Saturday, December 17, 2005

One Harper Harping

Even the allegedly very smart Canadian Tory leader Steven Harper nods and stumbles. In the current campaign, some of our Northern neighbors thought he did the bright, if not the right, thing in putting the same-sex-marriage issue out to air.

Lately though, he is sputtering along with his campaign. His party is trying to claim that a majority of Canadians want a vote in the Commons to revisit the issue. Without evidence, he says SSM has damaged the nation. Oddly enough tough, poll after poll reveal that what the majority want is to get on with their lives, to leave homosexual couples to do the same, and for the government to deal with pressing issues instead.

That all sounds like Massachusetts.

In his efforts to unseat the Liberals, led by Paul Martin, in next month's election, Harper has had to soft-pedal his absurd promises of overturning SSM. Apparently the only legal way to do that is to overrule a portion of the nation's Charter of Rights and Freedoms. That would be akin to picking one of the U.S. Constitution's Bill of Rights Amendments say stopping using it (think no freedom of religion, for example). Canadians are as fond of the Charter as we are of our Bill of Rights. Even hinting at playing with it has burned Harper.

Now he has been reduced to courting the right-wing voters by continuting to promise SSM action, while saying he'd never use the opt-out clause of the Charter. That's basically impossible and to many, he looks like an ass.

In an effort that makes him more moke-like, Harper also tried the inane tactic the anti-SSM folk here in Massachusetts have taken. He claims to be thoroughly opposed to same-sex marriage, but he'll make sure that any existing ones remain. Huh? That is as risible in Boston as in Montreal.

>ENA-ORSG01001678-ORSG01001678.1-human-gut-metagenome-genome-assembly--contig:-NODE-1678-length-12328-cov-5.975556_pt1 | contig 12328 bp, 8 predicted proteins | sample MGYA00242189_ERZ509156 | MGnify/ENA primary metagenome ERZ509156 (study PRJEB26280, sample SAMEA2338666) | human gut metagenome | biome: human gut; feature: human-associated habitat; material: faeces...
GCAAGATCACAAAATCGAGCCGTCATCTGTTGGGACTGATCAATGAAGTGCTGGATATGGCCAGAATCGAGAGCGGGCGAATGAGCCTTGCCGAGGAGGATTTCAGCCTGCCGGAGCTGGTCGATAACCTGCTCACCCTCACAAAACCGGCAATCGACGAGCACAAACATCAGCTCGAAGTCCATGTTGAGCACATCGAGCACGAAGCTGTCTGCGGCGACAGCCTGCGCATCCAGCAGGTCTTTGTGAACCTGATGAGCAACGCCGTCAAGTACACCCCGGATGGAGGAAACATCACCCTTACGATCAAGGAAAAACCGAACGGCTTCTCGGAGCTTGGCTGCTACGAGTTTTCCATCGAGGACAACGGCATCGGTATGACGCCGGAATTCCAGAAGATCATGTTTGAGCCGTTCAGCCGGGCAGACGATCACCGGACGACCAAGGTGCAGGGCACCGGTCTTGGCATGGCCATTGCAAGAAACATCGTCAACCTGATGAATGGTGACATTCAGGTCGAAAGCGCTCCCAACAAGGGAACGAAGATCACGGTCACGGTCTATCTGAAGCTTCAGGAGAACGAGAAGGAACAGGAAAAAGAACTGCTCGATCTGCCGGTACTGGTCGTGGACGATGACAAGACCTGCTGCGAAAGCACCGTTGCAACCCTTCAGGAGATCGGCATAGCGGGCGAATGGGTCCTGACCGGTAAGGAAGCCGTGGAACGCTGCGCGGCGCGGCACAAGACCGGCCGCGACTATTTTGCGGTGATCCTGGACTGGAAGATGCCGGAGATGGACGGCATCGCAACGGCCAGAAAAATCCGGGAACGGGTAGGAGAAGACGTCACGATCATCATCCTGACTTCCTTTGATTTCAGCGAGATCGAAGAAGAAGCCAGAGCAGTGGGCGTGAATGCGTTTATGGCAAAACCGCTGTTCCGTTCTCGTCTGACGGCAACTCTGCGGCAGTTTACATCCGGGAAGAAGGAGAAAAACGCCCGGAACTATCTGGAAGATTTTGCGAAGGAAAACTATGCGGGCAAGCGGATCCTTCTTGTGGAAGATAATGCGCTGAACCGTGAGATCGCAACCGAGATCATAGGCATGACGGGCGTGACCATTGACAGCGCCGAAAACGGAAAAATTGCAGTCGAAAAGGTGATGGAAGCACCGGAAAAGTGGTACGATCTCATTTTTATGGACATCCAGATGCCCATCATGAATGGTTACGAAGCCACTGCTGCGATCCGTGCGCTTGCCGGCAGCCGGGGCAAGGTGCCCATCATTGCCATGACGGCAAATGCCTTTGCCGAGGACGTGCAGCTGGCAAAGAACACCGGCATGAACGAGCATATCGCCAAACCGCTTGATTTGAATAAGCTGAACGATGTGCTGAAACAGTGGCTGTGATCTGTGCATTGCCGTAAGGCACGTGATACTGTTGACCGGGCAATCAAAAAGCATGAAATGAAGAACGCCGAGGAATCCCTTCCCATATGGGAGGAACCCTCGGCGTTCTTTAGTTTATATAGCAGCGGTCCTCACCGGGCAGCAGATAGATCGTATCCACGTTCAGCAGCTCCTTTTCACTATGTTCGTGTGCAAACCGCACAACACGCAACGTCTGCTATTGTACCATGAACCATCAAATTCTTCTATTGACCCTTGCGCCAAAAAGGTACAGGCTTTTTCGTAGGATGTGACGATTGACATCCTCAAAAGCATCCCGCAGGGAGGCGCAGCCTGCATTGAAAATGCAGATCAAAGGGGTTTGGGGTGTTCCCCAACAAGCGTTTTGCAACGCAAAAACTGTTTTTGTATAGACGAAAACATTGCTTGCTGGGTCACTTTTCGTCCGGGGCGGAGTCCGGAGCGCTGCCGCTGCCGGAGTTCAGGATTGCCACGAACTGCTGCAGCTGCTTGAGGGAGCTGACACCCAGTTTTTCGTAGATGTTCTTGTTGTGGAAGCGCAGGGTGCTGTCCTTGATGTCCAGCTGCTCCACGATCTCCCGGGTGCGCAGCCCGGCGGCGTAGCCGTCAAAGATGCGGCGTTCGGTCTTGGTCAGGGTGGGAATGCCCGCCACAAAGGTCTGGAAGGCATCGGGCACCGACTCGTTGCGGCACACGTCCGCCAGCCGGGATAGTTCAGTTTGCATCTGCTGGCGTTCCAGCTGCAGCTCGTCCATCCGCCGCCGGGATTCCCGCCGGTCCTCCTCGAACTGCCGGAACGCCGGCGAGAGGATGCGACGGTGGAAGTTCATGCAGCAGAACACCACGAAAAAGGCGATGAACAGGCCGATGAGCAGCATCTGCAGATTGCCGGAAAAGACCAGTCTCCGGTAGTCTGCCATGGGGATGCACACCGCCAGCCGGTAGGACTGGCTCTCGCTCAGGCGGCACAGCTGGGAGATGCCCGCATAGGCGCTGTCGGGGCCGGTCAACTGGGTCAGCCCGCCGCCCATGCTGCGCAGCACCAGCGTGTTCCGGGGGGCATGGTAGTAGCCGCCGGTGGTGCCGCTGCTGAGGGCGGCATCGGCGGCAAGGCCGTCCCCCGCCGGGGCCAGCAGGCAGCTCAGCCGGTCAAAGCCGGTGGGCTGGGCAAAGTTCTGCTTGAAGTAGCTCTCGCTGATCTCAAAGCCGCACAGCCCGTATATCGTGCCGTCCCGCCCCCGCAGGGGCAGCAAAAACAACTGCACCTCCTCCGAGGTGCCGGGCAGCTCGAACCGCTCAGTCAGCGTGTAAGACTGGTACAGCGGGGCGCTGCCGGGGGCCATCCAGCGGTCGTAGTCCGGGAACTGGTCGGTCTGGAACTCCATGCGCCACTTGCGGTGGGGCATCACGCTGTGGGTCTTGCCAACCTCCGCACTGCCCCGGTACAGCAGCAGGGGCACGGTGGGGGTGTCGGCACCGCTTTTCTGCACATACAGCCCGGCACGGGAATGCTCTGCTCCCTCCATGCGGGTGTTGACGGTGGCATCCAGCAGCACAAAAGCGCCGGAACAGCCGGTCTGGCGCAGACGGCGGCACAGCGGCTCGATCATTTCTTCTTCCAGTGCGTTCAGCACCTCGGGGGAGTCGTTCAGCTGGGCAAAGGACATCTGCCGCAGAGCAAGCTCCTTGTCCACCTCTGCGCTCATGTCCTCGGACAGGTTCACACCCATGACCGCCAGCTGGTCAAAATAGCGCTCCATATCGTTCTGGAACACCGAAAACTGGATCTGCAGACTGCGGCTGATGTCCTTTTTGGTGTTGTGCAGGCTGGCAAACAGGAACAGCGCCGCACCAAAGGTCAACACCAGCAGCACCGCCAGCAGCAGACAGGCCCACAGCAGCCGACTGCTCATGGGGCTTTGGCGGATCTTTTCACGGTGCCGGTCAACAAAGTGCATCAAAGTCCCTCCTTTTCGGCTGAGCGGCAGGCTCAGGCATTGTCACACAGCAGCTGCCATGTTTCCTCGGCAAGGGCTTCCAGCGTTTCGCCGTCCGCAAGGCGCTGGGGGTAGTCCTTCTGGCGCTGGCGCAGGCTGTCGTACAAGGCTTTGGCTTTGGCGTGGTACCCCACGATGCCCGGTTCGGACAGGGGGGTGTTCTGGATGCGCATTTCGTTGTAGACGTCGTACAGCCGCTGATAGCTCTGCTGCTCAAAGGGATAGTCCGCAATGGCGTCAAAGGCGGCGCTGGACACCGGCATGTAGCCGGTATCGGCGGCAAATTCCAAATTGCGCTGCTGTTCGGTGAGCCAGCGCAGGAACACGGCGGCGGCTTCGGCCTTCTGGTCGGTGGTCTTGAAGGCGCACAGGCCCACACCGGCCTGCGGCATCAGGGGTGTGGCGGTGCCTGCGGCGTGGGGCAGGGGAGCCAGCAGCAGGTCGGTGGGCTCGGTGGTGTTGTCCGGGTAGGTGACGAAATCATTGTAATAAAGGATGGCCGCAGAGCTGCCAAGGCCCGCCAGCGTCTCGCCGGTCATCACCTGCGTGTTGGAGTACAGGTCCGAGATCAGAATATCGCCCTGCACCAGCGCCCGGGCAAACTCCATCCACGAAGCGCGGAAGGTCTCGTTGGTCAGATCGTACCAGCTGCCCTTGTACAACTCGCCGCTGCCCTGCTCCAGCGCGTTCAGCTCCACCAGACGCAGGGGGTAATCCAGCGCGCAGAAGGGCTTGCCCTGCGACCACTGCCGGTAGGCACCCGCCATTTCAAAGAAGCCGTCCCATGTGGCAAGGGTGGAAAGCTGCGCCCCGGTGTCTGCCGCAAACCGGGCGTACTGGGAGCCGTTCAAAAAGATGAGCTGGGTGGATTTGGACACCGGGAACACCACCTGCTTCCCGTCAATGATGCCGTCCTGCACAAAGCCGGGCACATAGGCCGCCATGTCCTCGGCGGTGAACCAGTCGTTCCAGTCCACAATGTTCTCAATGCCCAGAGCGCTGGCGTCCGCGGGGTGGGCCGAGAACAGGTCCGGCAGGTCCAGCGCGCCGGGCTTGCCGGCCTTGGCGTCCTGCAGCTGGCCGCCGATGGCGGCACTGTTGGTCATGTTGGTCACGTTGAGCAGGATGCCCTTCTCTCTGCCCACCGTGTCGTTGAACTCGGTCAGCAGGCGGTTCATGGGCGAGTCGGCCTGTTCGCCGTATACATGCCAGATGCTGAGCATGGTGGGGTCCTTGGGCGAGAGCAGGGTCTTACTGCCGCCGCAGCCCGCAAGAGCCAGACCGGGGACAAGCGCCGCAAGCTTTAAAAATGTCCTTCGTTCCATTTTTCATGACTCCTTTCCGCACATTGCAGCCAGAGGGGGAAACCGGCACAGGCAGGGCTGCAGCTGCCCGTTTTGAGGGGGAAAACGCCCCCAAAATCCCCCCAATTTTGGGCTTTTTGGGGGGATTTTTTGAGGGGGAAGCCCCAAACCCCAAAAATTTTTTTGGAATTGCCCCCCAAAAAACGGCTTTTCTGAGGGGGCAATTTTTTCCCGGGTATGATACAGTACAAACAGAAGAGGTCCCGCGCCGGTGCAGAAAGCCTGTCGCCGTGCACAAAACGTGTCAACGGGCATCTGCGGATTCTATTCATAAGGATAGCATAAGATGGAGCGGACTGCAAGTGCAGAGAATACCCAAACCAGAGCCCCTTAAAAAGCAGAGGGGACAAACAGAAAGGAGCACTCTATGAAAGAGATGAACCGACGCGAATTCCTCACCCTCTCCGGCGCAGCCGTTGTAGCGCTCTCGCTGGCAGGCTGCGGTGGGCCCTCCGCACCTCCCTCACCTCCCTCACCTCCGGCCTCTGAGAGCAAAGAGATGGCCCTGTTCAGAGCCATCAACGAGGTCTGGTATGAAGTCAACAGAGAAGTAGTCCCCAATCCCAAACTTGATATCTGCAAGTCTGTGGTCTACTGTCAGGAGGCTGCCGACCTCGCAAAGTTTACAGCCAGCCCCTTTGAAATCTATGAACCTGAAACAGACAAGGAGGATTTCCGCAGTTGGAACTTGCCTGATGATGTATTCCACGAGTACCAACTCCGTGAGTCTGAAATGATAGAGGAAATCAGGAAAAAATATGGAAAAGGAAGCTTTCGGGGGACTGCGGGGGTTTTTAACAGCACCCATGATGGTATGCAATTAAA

In theory, Harper could win without raping the Charter. He might also fly with his arms. To do the former, he would have to win votes in both houses of Parliament, including the Liberal-controlled Senate. Next the national Supreme Court would have to support the vote and reverse its previous position that SSM is legal. When Tory leaders fly unaided...

Now there are 37 days before the election. The minor parties are scampering about, nipping first at Martin, pointing to the financial scandals from the previous Liberal administration. Then they turn to attack Harper. We can be assured that behind the displays they are seeing what deals they can get if they align with either party. Liberals would need only one of these parties to have a scant majority.

Martin has his other problems, particularly the trade rift with the United States. He is vulnerable. If Harper is as smart as he claims to be, he'll leave the SSM issues alone and go after the biggies. So far though, he seems to think the anti-gay vote is crucial. Whether he has already alienated them by promising to leave the Charter alone remains to be seen. We're betting he has. Meanwhile Martin gets to play the card that, unlike Harper, he'll never try to divide the citizens.

For final giggles, Harper got caught a couple of times in recent debates. In Vancouver, he responded to how he could react if one of his two children were gay. He said, "It's the job of a parent to always lover our children. I love mychildren and will love them for all their life." Hmmm, hard-line it is not. Then he must have made his handlers shake when he called French the nation's second language.

Canadian politics is simply more fun.

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